Tigris River Flotilla Celebrates Water's Role in Shaping the Cradle of Civilization
When I first visited Iraq in 2010 to help launch the Upper Tigris Waterkeeper, I never imagined the impact the presence of a Waterkeeper would have on the river that nurtured the cradle of civilization for millennia. The Upper Tigris Waterkeeper has changed the dialogue on water issues throughout the region through community outreach and education, water quality monitoring and assisting the Iraqi government in developing strong water policy.
Now, in the midst of pending turmoil in the Middle East, the Nature Iraq Foundation, Nature Iraq and Waterkeepers Iraq will embark on a historic journey down the Tigris River, starting in southeastern Turkey on Sept. 15 and travelling through Iraq, using traditional boats and vessels to continue to raise awareness of significant water issues impacting the region.
Launching from southern Turkey on Sept. 15, the Tigris River Flotilla will travel down the Tigris River and shed light on the threats facing both the Tigris and the unique cultural heritage of Mesopotamia. This two-month journey, culminating in the marshlands of southern Iraq (an area purported to be the biblical "Garden of Eden") will connect conservation issues with daily life of communities along the Tigris and will empower local communities along the river to take action to protect the quality of life in the cradle of civilization.
An important goal of the Flotilla is to celebrate Mesopotamian culture by documenting the centuries-old art of traditional Iraqi and Turkish boatbuilding of three vessels—tarada, guffa and kelek—which were built specifically to be part of this journey to recognize role the vital Tigris has played in shaping life and society along its banks.
The project is organized by Nature Iraq and Nature Iraq Foundation, but will bring together environmental organizations from both Turkey and Iraq, including Doğa Derneği (Turkey), Iraqi Civil Society Solidarity Initiative (Iraq), The Initiative to Keep Hasankeyf Alive (Turkey) and Civil Development Organization (Iraqi Kurdistan).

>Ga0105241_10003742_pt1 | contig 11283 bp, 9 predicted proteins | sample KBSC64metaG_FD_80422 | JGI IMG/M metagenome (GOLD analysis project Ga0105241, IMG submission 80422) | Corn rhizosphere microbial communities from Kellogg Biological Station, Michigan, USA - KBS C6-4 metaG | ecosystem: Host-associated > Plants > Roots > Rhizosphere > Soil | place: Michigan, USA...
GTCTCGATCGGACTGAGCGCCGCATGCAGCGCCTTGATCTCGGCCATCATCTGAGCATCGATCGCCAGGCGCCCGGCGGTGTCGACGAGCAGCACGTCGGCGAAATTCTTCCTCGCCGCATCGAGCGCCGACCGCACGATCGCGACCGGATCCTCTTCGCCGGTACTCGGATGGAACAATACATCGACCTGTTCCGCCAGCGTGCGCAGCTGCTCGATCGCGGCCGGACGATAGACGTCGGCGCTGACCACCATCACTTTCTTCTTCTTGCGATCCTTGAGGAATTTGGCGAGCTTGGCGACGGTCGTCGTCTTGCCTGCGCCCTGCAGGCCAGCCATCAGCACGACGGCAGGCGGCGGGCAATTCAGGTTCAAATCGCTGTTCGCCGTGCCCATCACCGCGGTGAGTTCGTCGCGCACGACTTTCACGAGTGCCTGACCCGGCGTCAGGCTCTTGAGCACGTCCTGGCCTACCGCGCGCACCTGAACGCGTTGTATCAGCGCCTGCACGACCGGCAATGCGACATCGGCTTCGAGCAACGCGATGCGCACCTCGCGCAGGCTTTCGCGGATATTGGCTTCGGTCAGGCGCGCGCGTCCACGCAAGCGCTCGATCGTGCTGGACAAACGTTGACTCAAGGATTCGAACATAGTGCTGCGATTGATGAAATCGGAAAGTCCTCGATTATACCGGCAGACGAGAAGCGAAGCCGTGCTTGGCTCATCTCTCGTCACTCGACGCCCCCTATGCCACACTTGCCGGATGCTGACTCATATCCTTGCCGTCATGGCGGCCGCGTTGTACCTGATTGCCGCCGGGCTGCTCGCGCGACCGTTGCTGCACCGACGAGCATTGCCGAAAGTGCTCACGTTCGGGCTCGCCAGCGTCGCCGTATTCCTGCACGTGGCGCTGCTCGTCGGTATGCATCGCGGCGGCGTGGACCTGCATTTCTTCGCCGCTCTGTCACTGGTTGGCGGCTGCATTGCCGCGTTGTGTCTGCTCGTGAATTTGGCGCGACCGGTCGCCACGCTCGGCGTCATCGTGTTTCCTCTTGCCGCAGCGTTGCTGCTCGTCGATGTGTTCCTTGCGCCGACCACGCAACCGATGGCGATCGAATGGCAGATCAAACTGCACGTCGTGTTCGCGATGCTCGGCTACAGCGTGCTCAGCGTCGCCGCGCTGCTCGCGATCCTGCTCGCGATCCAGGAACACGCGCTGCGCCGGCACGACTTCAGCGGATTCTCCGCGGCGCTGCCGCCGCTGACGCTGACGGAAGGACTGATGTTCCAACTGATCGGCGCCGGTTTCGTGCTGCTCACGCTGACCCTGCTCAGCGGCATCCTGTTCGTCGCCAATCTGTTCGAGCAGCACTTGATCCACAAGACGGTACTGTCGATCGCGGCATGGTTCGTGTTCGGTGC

To achieve greater awareness about the threats to the Tigris River in Turkey and Iraq, the Flotilla will hold riverside community events at key stopping points along the river. Plans include village presentations, community education and conducting interviews about the importance of the Tigris with local citizens.
Waterkeepers Iraq, a program of Nature Iraq and the international Waterkeeper Alliance, will test the water quality and catalogue observed threats to the Tigris throughout the journey. Universities from Iraq and Turkey will help collect and analyze the water data in order to help build a regional partnership of academics on water issues and policy.
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In less than one week, Interior Sec. Ryan Zinke will submit his final recommendations to President Trump on whether 27 national monuments around the country should be downsized, eliminated, transferred to state control or left alone.
But as Aaron Weiss, the media director of the conservation group Center for Western Priorities, pointed out: "Rather than spending his final week hearing from local communities who have worked tirelessly to protect their natural and cultural heritage as national monuments, Secretary Zinke is on vacation in the Mediterranean. His wife, Lola Zinke, tweeted a picture early this morning of herself and Secretary Zinke enjoying a sunrise on the Bosphorus Strait."